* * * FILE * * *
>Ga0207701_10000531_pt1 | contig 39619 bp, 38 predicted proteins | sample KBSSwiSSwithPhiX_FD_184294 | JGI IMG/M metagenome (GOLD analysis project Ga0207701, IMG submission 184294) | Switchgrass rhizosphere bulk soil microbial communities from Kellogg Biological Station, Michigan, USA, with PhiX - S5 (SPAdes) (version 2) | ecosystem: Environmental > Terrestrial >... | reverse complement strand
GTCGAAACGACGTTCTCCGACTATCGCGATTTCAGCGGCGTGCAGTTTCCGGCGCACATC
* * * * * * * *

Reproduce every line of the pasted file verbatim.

>Ga0207701_10000531_pt1 | contig 39619 bp, 38 predicted proteins | sample KBSSwiSSwithPhiX_FD_184294 | JGI IMG/M metagenome (GOLD analysis project Ga0207701, IMG submission 184294) | Switchgrass rhizosphere bulk soil microbial communities from Kellogg Biological Station, Michigan, USA, with PhiX - S5 (SPAdes) (version 2) | ecosystem: Environmental > Terrestrial >... | reverse complement strand
GTCGAAACGACGTTCTCCGACTATCGCGATTTCAGCGGCGTGCAGTTTCCGGCGCACATC